17. There is no CGT upon transfer of the asset from the Custodian Trust to the SMSF (as there is no change in beneficial ownership).
  18. The acquired asset can be sold at any time by the trustee.  It does not require the loan to be repaid in full prior to selling the asset.  Proceeds of sale pay off the debt, with the remaining monies being transferred to the SMSF as beneficial owner of the property.
  19. An extension to an original borrowing may or may not constitute a refinance.  You need to consider the nature and extent of the variation and the intention of the two parties.
  20. Terms and conditions relating to a BYO Banker loan arrangement must be done on an ‘arms-length’ basis.  It must adhere to the requirements of s.109 of superannuation law.  Therefore, you would expect a commercial rate of interest on the borrowing.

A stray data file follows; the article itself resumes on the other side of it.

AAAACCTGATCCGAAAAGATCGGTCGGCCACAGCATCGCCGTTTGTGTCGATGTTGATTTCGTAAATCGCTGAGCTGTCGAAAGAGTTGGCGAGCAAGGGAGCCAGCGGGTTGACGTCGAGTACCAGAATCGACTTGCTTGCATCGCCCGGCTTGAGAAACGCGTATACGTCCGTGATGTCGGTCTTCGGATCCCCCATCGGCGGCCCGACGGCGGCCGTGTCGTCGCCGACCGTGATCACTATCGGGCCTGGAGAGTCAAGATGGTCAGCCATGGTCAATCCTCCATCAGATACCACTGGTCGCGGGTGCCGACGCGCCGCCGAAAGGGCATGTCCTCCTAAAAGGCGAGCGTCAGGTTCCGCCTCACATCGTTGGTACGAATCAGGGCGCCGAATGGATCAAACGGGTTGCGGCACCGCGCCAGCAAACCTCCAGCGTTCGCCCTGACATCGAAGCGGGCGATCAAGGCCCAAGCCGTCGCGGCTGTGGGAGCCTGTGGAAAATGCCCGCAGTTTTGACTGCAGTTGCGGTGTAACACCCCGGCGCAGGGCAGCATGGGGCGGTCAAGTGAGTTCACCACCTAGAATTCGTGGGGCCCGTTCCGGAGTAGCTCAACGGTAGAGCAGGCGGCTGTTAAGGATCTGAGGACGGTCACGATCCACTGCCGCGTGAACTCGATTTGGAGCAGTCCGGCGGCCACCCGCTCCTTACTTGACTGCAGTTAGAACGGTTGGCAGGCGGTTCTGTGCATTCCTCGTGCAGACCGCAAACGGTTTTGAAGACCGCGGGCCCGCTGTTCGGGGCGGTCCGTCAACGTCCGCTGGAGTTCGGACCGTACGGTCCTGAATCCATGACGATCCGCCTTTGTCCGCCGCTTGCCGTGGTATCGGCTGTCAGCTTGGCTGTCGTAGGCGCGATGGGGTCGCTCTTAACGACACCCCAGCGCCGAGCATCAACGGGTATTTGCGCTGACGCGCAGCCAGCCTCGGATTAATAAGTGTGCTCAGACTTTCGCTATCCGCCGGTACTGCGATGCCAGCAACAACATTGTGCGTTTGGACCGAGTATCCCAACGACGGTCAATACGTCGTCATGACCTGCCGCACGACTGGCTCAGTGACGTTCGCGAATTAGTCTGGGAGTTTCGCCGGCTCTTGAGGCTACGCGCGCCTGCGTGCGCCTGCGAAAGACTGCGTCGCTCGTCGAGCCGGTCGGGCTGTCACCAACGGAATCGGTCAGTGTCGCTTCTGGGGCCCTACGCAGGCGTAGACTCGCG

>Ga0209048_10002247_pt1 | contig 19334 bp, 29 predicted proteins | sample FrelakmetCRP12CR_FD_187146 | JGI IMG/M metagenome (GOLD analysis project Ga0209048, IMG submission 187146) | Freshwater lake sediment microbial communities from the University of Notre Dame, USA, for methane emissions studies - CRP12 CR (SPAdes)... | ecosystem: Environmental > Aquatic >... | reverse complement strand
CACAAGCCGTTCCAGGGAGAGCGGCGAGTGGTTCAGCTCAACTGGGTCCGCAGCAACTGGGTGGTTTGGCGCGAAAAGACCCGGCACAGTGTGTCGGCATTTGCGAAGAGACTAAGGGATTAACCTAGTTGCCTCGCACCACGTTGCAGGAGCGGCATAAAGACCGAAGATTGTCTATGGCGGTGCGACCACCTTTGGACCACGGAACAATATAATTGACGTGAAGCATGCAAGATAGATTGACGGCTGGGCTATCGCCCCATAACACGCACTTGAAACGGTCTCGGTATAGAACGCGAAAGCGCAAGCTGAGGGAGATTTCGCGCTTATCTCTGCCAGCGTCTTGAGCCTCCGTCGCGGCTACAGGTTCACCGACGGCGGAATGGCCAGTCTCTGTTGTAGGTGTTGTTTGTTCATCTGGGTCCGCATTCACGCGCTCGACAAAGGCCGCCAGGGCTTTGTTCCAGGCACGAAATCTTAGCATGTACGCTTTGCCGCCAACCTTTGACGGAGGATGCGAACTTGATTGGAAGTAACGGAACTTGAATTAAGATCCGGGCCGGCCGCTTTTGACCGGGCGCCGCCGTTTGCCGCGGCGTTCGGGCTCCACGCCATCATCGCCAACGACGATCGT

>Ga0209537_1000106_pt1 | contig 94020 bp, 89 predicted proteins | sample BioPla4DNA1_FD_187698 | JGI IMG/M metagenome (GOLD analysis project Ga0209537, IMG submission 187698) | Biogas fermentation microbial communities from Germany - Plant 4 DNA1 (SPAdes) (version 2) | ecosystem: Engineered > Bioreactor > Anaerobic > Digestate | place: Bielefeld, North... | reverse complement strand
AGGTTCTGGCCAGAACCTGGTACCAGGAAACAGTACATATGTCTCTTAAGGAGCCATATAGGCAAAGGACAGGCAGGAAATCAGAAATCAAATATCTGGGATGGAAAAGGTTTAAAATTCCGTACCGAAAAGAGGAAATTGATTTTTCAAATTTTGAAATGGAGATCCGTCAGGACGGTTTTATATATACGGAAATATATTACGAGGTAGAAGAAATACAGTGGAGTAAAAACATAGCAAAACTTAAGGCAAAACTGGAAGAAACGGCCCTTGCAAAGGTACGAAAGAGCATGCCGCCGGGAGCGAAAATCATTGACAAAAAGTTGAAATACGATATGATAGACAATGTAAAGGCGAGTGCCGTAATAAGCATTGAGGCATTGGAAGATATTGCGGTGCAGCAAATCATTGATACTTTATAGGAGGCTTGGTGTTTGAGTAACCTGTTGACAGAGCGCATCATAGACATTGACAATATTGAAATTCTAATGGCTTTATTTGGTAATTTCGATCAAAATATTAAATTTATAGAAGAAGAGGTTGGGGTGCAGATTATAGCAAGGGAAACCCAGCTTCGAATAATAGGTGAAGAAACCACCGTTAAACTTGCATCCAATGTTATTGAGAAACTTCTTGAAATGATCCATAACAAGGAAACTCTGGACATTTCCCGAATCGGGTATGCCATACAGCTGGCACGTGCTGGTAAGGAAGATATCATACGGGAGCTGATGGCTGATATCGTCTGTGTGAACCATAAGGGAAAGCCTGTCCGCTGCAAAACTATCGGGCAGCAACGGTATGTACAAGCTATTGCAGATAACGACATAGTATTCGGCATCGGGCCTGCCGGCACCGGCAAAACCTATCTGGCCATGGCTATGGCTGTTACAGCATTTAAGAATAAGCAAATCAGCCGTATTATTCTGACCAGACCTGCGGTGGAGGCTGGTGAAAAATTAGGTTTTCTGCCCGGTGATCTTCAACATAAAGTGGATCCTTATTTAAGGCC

There is no doubt that there are plenty more aspects to give consideration to when it comes to SMSF limited recourse borrowing arrangements.  Each transaction is unique and has its own peculiarities to consider.  Unlike the establishment of an SMSF, these arrangements are simply not an “off the shelf” solution.

These types of borrowings are gaining momentum and for the consumer it is of utmost important to ensure that the arrangement has been appropriately structured and operating correctly to ensure that it complies with superannuation law.

There is no substitute for obtaining expert advice…

(C) The SMSF Academy 2012